Our second choice probably would have been the Elantra. We really didn’t see why the Elantra was so much less expensive than the Optima, because it was really nice to drive too. The sunroof is double and the best of them all (not that that’s necessary, but still!)……the drive was a little stiffer than the Altima (sportier feel) meaning the gas/brake pedals and steering wheel were a little harder to move. Some people like that style, we didn’t mind either way, but it was a definite difference in feel.

Oh, and the Ford Focus was an absolute disappointment. It looked great on paper, got all these great reviews, and then we took it for a test-drive and it sounded like it was labouring to get up to speed on the highway. Its turning radius was horribly wide, and my bf hit his knee against the median 2 or 3 times just in driving the car – the leg room was awfully small. Overall, sounded and felt like a cheap car, yet it was as much money as the Optima!

Like I said, some makes and models didn’t make it on to the page but were considered beforehand and dismissed. VW was actually one of those, because we took a brief test-drive with the Passat and didn’t really like it, it sounded like the engine was labouring. Also we didn’t think the trim of the interior was very nice, and I think they are expensive, but don’t really remember how much. ¬†And the Tiguan as you’ll see on Page 1 (bottom) had a bad safety rating and a pretty high rollover percentage for our comfort level.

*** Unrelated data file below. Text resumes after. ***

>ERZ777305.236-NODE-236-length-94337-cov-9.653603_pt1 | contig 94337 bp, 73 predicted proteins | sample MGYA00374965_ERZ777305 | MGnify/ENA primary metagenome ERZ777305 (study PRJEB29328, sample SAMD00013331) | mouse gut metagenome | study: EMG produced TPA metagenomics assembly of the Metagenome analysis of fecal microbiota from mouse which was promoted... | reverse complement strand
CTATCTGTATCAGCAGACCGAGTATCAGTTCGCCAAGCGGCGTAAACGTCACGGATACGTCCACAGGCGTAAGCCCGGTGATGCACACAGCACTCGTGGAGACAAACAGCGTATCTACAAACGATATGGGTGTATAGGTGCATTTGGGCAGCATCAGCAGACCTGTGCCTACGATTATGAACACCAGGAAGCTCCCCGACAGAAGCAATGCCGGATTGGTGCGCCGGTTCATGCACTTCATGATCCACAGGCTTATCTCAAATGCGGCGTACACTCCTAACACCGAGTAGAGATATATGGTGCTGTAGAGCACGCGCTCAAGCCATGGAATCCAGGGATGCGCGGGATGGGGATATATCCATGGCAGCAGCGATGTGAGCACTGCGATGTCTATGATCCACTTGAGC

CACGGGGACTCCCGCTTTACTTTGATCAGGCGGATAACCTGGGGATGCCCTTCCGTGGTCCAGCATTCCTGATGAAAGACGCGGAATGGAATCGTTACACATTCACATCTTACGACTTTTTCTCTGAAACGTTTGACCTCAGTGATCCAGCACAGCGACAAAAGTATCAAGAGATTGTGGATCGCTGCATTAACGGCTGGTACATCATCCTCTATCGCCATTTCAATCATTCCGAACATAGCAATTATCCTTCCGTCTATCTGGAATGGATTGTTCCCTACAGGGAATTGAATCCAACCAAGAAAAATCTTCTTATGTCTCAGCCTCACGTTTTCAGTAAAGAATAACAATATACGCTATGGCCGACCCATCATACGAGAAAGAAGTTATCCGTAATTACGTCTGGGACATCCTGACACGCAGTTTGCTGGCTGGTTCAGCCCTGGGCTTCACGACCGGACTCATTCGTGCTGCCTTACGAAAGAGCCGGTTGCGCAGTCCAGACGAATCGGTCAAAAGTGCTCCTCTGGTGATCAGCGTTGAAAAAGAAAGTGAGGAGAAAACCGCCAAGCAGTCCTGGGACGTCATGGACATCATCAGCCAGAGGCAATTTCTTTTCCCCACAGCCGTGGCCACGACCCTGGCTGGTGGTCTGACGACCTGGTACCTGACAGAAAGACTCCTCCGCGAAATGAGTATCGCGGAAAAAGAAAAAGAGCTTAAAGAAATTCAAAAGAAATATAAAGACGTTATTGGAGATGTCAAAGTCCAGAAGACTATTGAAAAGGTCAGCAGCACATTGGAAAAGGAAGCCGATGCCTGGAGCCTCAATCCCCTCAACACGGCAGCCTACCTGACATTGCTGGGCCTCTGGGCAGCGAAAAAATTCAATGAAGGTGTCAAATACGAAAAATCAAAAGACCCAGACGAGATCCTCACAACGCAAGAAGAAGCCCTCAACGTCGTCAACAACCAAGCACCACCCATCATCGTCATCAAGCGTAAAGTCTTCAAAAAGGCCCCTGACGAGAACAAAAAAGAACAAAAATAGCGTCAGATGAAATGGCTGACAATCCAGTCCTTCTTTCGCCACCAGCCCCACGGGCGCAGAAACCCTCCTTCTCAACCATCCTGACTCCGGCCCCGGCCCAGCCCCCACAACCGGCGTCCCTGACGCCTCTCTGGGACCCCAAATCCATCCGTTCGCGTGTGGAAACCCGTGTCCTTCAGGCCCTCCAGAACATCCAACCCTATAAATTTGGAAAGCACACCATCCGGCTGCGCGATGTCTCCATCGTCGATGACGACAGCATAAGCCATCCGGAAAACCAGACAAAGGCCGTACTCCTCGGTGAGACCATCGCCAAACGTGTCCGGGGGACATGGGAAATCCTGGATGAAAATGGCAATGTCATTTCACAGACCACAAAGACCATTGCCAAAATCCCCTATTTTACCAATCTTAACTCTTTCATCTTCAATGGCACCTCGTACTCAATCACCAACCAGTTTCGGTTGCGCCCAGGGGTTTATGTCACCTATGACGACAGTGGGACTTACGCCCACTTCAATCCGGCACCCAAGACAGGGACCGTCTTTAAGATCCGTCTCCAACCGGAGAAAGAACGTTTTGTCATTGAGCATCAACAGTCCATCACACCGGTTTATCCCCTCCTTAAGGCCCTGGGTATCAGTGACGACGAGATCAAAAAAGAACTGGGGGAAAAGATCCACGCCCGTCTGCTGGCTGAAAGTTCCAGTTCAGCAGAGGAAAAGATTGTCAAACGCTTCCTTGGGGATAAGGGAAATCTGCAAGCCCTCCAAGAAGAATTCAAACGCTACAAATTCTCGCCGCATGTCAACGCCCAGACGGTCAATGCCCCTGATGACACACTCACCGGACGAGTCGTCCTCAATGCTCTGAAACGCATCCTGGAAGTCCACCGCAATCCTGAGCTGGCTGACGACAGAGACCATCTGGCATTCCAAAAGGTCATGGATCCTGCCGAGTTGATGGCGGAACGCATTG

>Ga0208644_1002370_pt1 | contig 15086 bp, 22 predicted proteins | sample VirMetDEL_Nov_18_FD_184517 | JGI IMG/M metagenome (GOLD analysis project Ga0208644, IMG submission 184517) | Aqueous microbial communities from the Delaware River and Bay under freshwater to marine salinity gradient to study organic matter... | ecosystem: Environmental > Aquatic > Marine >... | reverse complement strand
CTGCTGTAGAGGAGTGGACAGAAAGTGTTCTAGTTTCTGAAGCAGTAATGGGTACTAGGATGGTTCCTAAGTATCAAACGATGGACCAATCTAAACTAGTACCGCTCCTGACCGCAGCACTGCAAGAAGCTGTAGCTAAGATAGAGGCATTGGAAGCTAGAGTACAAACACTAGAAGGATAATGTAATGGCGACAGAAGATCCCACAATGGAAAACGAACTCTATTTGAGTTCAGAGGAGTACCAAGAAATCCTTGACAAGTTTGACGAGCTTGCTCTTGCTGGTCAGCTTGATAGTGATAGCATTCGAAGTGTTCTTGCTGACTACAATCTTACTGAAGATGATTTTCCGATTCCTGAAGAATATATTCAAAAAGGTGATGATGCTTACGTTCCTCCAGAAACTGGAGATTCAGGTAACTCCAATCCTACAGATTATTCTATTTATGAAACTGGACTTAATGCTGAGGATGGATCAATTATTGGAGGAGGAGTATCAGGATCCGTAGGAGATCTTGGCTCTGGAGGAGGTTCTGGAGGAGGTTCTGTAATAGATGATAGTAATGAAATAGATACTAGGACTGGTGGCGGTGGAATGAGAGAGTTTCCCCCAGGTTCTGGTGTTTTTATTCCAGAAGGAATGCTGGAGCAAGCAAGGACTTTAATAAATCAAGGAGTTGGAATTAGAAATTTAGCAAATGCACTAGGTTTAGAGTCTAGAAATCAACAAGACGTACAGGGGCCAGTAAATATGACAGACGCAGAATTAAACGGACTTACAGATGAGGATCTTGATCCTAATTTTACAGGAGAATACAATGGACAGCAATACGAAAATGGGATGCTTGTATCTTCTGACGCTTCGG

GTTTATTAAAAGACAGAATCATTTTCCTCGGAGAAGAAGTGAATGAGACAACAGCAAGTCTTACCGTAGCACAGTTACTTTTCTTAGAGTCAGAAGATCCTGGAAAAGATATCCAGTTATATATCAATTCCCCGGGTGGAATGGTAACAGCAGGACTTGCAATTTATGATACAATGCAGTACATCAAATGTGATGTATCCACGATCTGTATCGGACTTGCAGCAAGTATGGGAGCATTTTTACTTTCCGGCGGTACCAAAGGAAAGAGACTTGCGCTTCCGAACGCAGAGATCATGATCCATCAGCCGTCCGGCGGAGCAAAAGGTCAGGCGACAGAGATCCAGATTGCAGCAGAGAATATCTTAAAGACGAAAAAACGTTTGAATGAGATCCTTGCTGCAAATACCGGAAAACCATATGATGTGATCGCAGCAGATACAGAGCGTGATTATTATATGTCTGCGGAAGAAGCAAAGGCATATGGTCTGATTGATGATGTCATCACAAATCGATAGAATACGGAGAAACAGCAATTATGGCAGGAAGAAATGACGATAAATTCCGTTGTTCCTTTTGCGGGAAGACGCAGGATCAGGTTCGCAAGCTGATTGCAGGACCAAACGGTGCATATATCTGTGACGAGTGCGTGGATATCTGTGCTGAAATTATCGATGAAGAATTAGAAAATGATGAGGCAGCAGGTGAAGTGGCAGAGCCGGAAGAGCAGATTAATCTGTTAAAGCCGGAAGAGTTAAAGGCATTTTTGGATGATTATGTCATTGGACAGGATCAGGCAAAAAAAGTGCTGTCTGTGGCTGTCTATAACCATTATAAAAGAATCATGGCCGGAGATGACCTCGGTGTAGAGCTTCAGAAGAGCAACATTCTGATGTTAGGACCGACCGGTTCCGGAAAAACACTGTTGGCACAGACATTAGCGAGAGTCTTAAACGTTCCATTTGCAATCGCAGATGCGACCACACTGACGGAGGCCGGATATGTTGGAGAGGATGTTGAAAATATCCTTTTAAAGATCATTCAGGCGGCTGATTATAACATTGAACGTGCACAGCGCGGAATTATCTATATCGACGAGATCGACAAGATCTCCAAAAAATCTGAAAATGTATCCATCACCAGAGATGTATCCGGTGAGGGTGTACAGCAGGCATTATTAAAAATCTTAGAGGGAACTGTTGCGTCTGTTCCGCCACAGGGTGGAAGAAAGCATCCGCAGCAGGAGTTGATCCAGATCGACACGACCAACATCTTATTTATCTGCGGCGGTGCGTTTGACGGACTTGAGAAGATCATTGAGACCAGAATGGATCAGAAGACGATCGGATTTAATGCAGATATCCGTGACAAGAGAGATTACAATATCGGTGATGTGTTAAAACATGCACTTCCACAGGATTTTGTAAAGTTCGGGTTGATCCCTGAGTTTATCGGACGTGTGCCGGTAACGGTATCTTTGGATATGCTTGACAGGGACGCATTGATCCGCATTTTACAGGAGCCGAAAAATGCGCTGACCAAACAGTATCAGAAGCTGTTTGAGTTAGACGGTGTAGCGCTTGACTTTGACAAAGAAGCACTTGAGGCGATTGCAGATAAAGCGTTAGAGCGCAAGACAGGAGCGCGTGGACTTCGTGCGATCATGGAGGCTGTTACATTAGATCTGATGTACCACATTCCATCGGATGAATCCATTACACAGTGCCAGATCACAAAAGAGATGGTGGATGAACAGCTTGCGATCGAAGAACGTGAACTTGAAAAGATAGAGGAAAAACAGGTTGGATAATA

Overall, my advice would be to collect a handful of vehicles you’re interested in, and test drive (with your significant other if you can/have one!) as many as you can in one or two days. You want to be in the same mind-frame so you can compare them better. If you can, drive it in day and night to see any differences. ¬†I DEFINITELY recommend taking notes because trust me, it’s so easy to get confused which one had what sun roof and which had the weird steering…… if it’s not written down. I took my sheets of paper with me everywhere so I could compare on the spot to the other cars we drove. It also shows the dealers you’re serious about buying, and I’d like to think they knew they couldn’t pull anything on us because they saw we would know if they were lying!¬†ūüėČ;)¬†¬†Some people recommended we rent the model we’re interested in buying, but at the time we were still interested in the Kia Sportage, but nowhere near us was renting those out, so that’s not always possible but would be a great idea if you can find the model you’re interested in.